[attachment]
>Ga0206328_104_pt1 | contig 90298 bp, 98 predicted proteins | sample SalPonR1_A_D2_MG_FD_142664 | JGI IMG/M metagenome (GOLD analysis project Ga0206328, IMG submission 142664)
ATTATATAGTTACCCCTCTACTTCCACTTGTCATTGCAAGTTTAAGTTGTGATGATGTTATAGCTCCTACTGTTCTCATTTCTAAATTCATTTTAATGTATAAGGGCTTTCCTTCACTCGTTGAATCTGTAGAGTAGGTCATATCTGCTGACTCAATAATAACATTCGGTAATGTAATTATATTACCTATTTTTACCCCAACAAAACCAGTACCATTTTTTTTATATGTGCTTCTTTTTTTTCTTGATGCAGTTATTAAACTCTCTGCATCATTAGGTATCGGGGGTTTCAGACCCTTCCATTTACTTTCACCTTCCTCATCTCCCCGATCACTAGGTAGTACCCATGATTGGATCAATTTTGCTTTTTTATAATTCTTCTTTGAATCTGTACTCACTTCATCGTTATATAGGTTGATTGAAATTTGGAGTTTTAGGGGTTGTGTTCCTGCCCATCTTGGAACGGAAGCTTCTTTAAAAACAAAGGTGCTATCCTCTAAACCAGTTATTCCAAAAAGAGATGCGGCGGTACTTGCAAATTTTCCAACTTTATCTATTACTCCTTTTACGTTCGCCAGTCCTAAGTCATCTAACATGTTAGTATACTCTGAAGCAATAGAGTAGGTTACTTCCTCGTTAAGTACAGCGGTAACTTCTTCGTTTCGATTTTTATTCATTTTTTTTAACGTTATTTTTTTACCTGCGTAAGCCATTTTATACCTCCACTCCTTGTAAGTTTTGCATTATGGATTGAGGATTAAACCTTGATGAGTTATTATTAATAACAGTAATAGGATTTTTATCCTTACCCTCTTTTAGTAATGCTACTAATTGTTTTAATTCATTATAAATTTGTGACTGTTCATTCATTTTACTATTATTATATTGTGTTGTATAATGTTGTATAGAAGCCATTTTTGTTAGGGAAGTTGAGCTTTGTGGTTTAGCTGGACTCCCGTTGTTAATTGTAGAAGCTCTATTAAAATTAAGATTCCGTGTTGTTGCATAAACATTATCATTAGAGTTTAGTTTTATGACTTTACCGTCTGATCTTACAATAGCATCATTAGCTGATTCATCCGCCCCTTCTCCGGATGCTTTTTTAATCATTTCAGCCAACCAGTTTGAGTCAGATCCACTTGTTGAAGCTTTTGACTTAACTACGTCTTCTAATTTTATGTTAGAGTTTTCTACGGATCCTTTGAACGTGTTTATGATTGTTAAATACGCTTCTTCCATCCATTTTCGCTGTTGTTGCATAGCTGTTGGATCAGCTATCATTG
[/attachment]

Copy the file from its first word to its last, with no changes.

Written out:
>Ga0206328_104_pt1 | contig 90298 bp, 98 predicted proteins | sample SalPonR1_A_D2_MG_FD_142664 | JGI IMG/M metagenome (GOLD analysis project Ga0206328, IMG submission 142664)
ATTATATAGTTACCCCTCTACTTCCACTTGTCATTGCAAGTTTAAGTTGTGATGATGTTATAGCTCCTACTGTTCTCATTTCTAAATTCATTTTAATGTATAAGGGCTTTCCTTCACTCGTTGAATCTGTAGAGTAGGTCATATCTGCTGACTCAATAATAACATTCGGTAATGTAATTATATTACCTATTTTTACCCCAACAAAACCAGTACCATTTTTTTTATATGTGCTTCTTTTTTTTCTTGATGCAGTTATTAAACTCTCTGCATCATTAGGTATCGGGGGTTTCAGACCCTTCCATTTACTTTCACCTTCCTCATCTCCCCGATCACTAGGTAGTACCCATGATTGGATCAATTTTGCTTTTTTATAATTCTTCTTTGAATCTGTACTCACTTCATCGTTATATAGGTTGATTGAAATTTGGAGTTTTAGGGGTTGTGTTCCTGCCCATCTTGGAACGGAAGCTTCTTTAAAAACAAAGGTGCTATCCTCTAAACCAGTTATTCCAAAAAGAGATGCGGCGGTACTTGCAAATTTTCCAACTTTATCTATTACTCCTTTTACGTTCGCCAGTCCTAAGTCATCTAACATGTTAGTATACTCTGAAGCAATAGAGTAGGTTACTTCCTCGTTAAGTACAGCGGTAACTTCTTCGTTTCGATTTTTATTCATTTTTTTTAACGTTATTTTTTTACCTGCGTAAGCCATTTTATACCTCCACTCCTTGTAAGTTTTGCATTATGGATTGAGGATTAAACCTTGATGAGTTATTATTAATAACAGTAATAGGATTTTTATCCTTACCCTCTTTTAGTAATGCTACTAATTGTTTTAATTCATTATAAATTTGTGACTGTTCATTCATTTTACTATTATTATATTGTGTTGTATAATGTTGTATAGAAGCCATTTTTGTTAGGGAAGTTGAGCTTTGTGGTTTAGCTGGACTCCCGTTGTTAATTGTAGAAGCTCTATTAAAATTAAGATTCCGTGTTGTTGCATAAACATTATCATTAGAGTTTAGTTTTATGACTTTACCGTCTGATCTTACAATAGCATCATTAGCTGATTCATCCGCCCCTTCTCCGGATGCTTTTTTAATCATTTCAGCCAACCAGTTTGAGTCAGATCCACTTGTTGAAGCTTTTGACTTAACTACGTCTTCTAATTTTATGTTAGAGTTTTCTACGGATCCTTTGAACGTGTTTATGATTGTTAAATACGCTTCTTCCATCCATTTTCGCTGTTGTTGCATAGCTGTTGGATCAGCTATCATTG